Christian philosophers, eulogy on, vi. 507
Christians, genuine, not persecutors, vi. 251-have

carried every virtue to a very high degree, vi. 252
Chrysostom, St. one of his sermons quoted, vi, 72—an

advocate for the freedom of the will, iii, 317
Church, Western, the state of, when Luther appeared,

ii. 336
Cicero, a remarkable saying of, iii. 32; iv. 520-main-

tained a particular providence, vi. 239
Claudius, the emperor, commanded all Jews to leave

Rome, iv. 505, 506
Clement, St. maintained the doctrine of Christian per-

fection, iii. 351-353
Codrus, king, how he testified his love to his subjects,

iv. 501, 502
Coles, Elisha, a remarkable saying of, i. 437
Colossians, Epistle to, asserts the divinity of Christ,

vii, 134 - 139 at what period written, note,
vii. 135

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Colonists, American, their case illustrated, v. 143

-148
Comfort, by the application of scripture promises, i.

187—205_how derived from a relation to a God in
covenant, v. 372, 373—for mourners, v. 393, 394
Complete in Christ,” the import of the word, ii.

365 ; i. 496, 497
Condemnation, who free from, i. 496, 497
Condescension recommended to ministers, by the ex-

amples of Christ and St. Paul, v. 555, 556
Condition, the meaning of the term, i. 275—278/ad-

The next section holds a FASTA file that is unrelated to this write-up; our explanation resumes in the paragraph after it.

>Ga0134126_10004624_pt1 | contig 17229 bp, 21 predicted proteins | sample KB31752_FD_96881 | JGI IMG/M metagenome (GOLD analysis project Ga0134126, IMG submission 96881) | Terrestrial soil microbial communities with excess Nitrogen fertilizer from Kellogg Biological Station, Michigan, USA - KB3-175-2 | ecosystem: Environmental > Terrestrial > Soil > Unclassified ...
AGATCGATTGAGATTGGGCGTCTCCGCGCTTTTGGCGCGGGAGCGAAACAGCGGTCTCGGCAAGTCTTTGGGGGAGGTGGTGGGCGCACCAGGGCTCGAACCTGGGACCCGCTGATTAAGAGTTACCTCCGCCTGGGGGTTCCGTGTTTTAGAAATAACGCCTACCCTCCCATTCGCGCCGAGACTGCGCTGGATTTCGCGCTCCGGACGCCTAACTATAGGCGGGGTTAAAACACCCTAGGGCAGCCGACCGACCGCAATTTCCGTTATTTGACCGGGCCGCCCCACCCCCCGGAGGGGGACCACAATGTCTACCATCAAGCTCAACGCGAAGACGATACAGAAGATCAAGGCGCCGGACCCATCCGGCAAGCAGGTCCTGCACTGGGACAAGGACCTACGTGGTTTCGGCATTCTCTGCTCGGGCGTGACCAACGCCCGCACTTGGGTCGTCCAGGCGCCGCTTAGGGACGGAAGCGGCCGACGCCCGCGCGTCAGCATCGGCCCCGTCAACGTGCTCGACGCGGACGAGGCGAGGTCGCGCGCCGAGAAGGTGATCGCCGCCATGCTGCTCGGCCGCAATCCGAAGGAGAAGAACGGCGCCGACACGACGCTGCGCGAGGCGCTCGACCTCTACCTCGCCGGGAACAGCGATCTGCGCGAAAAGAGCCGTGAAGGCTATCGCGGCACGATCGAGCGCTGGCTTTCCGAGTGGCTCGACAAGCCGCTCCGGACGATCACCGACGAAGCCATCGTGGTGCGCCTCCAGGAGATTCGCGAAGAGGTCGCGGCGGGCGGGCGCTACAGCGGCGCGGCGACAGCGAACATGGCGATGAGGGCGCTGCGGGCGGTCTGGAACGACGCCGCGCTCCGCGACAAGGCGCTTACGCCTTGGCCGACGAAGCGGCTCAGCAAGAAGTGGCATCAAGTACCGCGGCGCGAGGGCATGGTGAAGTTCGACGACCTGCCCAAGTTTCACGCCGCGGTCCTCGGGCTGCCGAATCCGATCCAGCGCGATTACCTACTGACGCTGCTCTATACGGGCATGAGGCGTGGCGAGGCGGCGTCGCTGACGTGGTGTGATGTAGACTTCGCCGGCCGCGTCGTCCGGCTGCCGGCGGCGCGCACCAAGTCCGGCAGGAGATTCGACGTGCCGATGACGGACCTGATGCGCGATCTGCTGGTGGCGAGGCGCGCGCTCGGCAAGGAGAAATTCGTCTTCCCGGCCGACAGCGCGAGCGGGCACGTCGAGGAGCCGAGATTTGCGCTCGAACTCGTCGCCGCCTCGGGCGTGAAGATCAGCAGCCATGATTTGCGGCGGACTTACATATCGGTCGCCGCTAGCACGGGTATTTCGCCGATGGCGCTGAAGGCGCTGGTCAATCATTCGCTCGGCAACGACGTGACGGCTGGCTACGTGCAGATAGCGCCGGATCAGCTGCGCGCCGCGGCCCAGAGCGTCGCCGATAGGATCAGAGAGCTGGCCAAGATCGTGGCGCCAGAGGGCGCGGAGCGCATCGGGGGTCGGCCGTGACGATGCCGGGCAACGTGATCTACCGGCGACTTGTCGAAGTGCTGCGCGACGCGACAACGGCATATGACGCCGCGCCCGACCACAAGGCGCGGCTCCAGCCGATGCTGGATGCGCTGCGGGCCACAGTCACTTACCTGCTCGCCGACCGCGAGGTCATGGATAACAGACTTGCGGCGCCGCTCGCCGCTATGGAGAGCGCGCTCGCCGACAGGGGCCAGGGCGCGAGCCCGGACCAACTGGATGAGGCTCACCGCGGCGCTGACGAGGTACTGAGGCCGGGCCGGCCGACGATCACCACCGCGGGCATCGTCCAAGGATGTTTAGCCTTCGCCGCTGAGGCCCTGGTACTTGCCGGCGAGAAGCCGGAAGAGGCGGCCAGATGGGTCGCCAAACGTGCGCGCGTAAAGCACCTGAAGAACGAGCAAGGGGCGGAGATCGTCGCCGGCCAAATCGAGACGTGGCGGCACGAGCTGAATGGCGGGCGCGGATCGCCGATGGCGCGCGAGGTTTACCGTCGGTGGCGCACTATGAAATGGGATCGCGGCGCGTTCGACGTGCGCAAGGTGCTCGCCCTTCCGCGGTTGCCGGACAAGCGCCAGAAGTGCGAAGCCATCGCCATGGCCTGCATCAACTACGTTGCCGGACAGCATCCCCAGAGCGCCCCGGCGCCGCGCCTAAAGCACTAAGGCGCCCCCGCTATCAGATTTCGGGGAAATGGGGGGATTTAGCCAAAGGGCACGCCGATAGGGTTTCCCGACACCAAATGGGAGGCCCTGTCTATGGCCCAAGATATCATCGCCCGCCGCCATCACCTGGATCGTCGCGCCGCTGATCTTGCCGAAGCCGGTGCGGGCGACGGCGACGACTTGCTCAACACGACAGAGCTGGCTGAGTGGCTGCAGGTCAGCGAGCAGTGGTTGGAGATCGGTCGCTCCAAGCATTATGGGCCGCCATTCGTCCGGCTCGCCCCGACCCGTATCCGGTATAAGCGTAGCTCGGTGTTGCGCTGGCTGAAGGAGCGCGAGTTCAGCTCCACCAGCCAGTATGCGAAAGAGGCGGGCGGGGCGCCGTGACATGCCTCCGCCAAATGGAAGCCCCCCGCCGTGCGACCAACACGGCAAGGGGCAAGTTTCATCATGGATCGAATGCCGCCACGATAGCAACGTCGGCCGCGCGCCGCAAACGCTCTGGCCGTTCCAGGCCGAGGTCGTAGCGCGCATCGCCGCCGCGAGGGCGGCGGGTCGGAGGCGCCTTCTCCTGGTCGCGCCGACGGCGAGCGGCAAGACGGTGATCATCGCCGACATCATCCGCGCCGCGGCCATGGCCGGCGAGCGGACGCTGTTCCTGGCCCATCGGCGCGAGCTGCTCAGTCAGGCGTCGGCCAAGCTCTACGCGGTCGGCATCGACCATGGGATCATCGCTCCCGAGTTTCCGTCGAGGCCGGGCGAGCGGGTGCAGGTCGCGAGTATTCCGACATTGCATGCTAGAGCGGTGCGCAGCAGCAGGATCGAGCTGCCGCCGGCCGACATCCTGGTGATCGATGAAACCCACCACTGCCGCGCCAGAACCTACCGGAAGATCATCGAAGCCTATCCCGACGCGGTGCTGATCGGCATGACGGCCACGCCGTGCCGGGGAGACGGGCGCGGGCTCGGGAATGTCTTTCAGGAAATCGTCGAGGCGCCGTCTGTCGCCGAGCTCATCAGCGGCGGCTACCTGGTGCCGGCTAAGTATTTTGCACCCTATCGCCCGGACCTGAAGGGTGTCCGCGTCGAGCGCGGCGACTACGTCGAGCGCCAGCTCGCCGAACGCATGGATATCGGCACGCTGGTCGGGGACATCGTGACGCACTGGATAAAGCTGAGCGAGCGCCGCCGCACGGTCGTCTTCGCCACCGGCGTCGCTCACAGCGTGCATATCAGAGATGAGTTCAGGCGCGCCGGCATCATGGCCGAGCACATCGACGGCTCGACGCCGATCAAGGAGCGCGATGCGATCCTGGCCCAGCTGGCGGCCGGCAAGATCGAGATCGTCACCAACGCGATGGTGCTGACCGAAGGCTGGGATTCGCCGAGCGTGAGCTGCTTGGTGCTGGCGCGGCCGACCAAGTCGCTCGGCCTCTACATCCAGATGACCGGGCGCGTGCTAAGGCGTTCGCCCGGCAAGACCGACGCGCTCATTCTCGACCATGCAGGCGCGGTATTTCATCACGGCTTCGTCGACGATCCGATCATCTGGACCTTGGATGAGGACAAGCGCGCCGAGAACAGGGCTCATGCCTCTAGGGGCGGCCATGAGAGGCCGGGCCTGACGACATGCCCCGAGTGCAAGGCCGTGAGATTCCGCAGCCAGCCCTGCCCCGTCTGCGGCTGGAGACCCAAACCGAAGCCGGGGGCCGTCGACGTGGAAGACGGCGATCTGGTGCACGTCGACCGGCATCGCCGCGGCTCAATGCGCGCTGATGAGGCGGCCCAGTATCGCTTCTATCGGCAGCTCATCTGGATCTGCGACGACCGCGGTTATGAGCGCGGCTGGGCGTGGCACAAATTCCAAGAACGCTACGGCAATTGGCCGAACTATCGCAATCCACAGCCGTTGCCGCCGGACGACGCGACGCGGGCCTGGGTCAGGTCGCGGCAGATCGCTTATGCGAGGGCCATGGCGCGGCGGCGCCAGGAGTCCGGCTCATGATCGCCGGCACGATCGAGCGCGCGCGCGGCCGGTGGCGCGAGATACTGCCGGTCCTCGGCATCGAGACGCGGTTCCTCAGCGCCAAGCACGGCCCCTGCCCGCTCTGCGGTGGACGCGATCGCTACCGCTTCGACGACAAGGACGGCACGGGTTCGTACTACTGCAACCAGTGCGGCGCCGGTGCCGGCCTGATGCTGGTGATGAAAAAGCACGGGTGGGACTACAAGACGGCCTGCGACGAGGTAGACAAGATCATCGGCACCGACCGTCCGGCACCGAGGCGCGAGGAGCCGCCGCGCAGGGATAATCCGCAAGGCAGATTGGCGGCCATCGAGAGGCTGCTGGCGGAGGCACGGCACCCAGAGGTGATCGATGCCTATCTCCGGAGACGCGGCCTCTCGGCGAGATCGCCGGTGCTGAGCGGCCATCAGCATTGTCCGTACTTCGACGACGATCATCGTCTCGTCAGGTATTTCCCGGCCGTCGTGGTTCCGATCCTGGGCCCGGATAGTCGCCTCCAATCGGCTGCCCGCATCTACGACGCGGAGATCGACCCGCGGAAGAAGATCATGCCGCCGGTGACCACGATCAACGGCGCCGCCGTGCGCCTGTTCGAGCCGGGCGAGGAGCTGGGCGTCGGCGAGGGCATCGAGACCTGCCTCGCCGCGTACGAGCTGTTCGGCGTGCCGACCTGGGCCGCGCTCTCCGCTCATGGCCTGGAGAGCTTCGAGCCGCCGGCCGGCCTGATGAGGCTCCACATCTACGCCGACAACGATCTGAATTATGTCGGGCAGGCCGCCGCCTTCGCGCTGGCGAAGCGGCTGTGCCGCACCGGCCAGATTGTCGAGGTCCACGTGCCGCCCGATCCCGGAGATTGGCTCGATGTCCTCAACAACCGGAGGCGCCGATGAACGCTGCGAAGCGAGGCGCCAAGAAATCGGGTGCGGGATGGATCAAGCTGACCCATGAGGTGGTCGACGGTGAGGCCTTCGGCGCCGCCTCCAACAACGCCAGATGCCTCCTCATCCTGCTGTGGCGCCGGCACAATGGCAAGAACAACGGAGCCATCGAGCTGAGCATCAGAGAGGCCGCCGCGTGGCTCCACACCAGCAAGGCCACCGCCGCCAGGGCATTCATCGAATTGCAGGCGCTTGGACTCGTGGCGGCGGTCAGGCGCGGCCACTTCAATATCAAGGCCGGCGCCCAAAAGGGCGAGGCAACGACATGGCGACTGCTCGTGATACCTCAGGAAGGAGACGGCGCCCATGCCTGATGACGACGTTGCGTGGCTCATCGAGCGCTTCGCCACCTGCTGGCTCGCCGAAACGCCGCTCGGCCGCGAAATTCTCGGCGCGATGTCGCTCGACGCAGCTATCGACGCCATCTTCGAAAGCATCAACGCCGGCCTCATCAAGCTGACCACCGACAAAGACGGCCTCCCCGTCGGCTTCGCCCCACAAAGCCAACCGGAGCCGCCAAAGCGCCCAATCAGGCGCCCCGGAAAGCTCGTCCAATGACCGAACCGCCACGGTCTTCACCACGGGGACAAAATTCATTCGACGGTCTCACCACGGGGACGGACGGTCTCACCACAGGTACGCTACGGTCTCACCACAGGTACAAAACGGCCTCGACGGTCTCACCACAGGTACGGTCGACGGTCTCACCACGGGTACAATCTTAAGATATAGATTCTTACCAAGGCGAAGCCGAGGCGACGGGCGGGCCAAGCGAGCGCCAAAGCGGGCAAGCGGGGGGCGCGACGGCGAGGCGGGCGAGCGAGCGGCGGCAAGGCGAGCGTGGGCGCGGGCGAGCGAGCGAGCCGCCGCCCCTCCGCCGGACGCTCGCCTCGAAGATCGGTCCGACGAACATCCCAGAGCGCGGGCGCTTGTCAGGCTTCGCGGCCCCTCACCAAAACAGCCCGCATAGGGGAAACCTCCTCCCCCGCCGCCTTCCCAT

mitted by the most approved Puritan divines, i. 276,

277–propriety of using the word, ii. 17, 18
Conscience, its inactivity when duty is concerned, i. 62
Consideration, godly and timely, vii. 270
Consolation for parents when bereaved of their chil-

dren, v. 450-how administered by true ministers,

v. 525, 526
Coustantine, mentioned, iv. 535
Constitution, British, the excellence of, v. 15, 16, 38,

62, 182
Contentions, religious, their mischievous effects on

infidels, iii. 580—582
Contingencies, future, what, iii. 208
Controversy, its utility, when properly conducted, i.

421, 422—the good derived from it by the author of
the Checks, ii. 312–315-the subjects of, between
the Calvinists and Arminians stated, iii. 200, 201;
ii. 471, 472—the occasion of the Calvinian and Ar-
minian, iji. 423, 424—the Pelagian and Angustirian,
üi. 436, 437—political, the author's reasons for en-
gaging in it, v. 3, 4-the probable effects of the
Calvinian and Arminiau, ii. 170-173—may be main-

tained without injuring the christian temper, vi. 309
Corinthians, Epistle to, asserts the divinity of Christ,

vii. 114-123
Conversion of sinners, the great importance of, i. 75

-not always distinguished by uncommon circum-
stances, v. 500, 501-of Mr. Fletcher, account of,

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Co-operation of man with divine grace conceded by

Mr. Whitefield, note, iii. 201
Cornelius, why his prayers, &c. were more acceptable

than those of the Pharisees, iii. 521, 522
Corruption of mankind, universal, i. 140, 141
Corruptions of Christianity, Priestley's History of,

censured, vi. 313
Covenant of God with Adam, what, ii. 358—of grace,

what, ii. 362, 371-of justice, what, iii. 42—of grace,
salvation by, ii. 372, 378—new, how better than the